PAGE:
History of the Endoscope

History of the endoscope and the person that developed it

An endoscope is a medical instrument that aids the doctor in the examination of the interior of any hollow organ or cavity of the human body. Endoscope can be directly inserted into the organ and consists of different parts like a rigid or flexible tube, optical fiber system, lens and eyepiece. Philipp Bozzini developed the first endoscope in the year 1806 but this invention did not gain popularity till 1822 when William Beaumont used the equipment on a human body. A major turning point in the use of endoscope was the use of electric light, which was available only for external use, but was soon developed for internal use like the invention of hysteroscope by Charles David and further experiments by Hans Christian Jacobaeus.

Who are Wolf and STORZ?

Georg Wolf was a famous manufacturer of the rigid endoscope and was based in Berlin; he established his business in 1906 and in 1911, developed the Sussmann flexible gastroscope. Karl Storz set up business in 1945 and specialized in manufacturing endoscope for E.N.T. specialists. At that time, the technology used for making endoscope was quite primitive but Storz had a brilliant plan. He used bright and cold light, which, when introduced into the body cavity provided excellent visibility of the interiors and also allowed documentation of the cavity or organ with the help of image transmission. This technological advance by Storz, paved the way for modern endoscopy and a combination of his engineering vision along with advances made by Harold Hopkins, an optical engineer, revolutionized the field of medical optics.

Who is Harold Hopkins?

Harold Horace Hopkins was a world-renowned British physicist whose ‘wave theory of aberrations’ revolutionized the field of optical design especially that of medical optics. This theory provides key mathematical analysis, which is used by modern computers to create high quality lenses. His notable inventions include zoom lenses, coherent fiber optics and the rod-lens endoscope, which paved the way for keyhole surgery, a technique that has helped millions of people worldwide. Hopkins has received many prestigious accolades and awards and has been nominated twice for Nobel Prize. In 2009, his son Kelvin Hopkins throw the Hopkins’s building to the public, to bring together both biomedical and pharmaceutical research bellow one roof of the University. Today, Hopkins stands for pursuit of excellence in both teaching and research.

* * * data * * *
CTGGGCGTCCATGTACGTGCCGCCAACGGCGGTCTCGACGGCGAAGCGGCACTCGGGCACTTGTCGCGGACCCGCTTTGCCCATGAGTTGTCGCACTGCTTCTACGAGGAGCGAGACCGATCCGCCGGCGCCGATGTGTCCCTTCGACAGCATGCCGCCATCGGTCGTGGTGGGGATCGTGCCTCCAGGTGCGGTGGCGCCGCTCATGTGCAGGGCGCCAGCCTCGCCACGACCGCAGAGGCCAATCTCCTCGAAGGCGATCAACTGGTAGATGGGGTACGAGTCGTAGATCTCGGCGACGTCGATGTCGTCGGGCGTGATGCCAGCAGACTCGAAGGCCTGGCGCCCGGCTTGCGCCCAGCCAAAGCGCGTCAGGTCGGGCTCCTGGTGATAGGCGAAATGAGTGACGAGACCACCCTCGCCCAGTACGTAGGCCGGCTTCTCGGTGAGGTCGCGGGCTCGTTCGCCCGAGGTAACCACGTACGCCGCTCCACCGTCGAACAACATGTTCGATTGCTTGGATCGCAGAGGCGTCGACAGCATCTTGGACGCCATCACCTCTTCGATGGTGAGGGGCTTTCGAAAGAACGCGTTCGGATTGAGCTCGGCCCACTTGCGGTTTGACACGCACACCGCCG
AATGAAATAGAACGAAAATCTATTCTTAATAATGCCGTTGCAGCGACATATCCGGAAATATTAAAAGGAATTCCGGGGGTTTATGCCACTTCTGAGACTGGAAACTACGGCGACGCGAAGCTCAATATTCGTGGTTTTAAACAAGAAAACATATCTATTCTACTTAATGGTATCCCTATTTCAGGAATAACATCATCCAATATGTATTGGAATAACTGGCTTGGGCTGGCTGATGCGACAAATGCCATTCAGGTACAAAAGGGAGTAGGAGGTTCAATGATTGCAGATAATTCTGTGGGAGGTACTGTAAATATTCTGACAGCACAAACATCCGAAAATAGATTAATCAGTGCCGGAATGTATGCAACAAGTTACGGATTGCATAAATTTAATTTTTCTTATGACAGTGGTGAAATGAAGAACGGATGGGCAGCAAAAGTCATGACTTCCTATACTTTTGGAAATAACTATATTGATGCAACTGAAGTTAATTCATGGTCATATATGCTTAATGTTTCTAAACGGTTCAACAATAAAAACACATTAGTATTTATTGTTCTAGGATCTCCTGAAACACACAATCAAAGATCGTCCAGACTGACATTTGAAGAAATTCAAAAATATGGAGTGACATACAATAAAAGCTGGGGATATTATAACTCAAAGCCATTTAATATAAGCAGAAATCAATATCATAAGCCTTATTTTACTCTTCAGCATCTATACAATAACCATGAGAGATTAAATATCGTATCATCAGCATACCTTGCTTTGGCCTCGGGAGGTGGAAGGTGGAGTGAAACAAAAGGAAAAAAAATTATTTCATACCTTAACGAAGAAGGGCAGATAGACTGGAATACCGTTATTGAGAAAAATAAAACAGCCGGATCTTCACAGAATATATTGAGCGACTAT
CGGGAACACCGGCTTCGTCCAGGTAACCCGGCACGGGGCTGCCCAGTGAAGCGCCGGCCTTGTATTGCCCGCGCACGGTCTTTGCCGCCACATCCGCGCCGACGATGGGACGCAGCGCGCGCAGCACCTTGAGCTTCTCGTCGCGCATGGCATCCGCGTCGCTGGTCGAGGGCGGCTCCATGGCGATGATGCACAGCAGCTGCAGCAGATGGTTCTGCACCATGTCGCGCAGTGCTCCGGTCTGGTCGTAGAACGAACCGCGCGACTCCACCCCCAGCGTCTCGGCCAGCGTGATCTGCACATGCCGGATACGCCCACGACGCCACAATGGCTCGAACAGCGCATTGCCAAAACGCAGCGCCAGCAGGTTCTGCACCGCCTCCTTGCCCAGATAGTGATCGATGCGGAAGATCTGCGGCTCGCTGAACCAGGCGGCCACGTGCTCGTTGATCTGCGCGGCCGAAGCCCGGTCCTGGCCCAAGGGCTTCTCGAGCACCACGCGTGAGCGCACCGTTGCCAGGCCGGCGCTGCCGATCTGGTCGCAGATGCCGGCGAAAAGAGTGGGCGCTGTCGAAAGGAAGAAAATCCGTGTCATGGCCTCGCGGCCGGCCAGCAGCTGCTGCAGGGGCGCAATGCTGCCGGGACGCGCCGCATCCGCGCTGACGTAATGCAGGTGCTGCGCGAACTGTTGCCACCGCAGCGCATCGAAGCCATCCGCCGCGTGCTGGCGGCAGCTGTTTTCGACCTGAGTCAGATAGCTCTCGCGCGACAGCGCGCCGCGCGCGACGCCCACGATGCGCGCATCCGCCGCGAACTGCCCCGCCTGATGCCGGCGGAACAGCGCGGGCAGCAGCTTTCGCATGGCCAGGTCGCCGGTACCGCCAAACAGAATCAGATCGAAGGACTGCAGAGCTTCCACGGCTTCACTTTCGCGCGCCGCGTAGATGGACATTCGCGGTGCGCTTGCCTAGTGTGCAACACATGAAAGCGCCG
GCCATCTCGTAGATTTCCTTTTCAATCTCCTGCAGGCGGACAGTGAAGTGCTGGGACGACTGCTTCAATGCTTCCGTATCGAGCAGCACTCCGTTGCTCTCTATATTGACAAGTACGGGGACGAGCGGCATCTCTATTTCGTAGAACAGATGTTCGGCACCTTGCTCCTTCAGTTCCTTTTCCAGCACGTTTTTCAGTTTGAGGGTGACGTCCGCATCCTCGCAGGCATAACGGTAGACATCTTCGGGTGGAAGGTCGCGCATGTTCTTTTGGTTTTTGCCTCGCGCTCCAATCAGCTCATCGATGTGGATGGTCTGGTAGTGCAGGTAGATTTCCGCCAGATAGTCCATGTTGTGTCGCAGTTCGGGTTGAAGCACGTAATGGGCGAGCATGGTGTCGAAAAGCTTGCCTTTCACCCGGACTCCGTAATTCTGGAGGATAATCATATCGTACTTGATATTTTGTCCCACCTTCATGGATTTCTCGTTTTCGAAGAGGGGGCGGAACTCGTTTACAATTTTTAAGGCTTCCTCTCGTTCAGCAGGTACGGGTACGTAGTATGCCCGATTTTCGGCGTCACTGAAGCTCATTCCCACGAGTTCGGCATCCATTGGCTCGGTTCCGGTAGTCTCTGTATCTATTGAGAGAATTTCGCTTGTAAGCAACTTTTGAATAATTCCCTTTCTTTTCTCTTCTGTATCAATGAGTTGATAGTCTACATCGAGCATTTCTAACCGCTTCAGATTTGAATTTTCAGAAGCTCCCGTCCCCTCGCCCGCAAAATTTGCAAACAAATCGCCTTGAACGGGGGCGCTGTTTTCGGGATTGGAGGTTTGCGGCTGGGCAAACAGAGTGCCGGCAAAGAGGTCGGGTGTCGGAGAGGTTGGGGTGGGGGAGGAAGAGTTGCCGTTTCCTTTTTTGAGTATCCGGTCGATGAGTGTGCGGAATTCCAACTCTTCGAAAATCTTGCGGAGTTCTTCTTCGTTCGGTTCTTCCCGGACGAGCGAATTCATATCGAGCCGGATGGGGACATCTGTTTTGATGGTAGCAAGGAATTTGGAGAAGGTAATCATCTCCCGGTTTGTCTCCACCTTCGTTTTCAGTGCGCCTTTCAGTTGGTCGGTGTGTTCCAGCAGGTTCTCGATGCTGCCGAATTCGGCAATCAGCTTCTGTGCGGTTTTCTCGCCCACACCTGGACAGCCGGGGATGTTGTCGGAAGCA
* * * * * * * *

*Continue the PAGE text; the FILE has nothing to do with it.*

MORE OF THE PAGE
Name some major inventions and improvements from Harold Hopkins

One of Harold’s major inventions was the zoom lens, which he created after a request from BBC. These new lenses opened up a new arena for television images and also paved the way for outside broadcasts and modern visual media. The second among his notable inventions is the development of fiber optics, fiberscope and endoscope. Fiber optics and fiberscope have revolutionized the medical and manufacturing industry. A partnership between Hopkins and Karl Storz resulted in the invention of rod-lens endoscope, which provide an exceptional performance for endoscopy and paved the way for keyhole surgery. Hopkins was also able to bring about improvements to the laser disc and CD optical system by creating a mathematical analysis and calculated geometrical method, which played an immense role in bringing down the cost of CD players.

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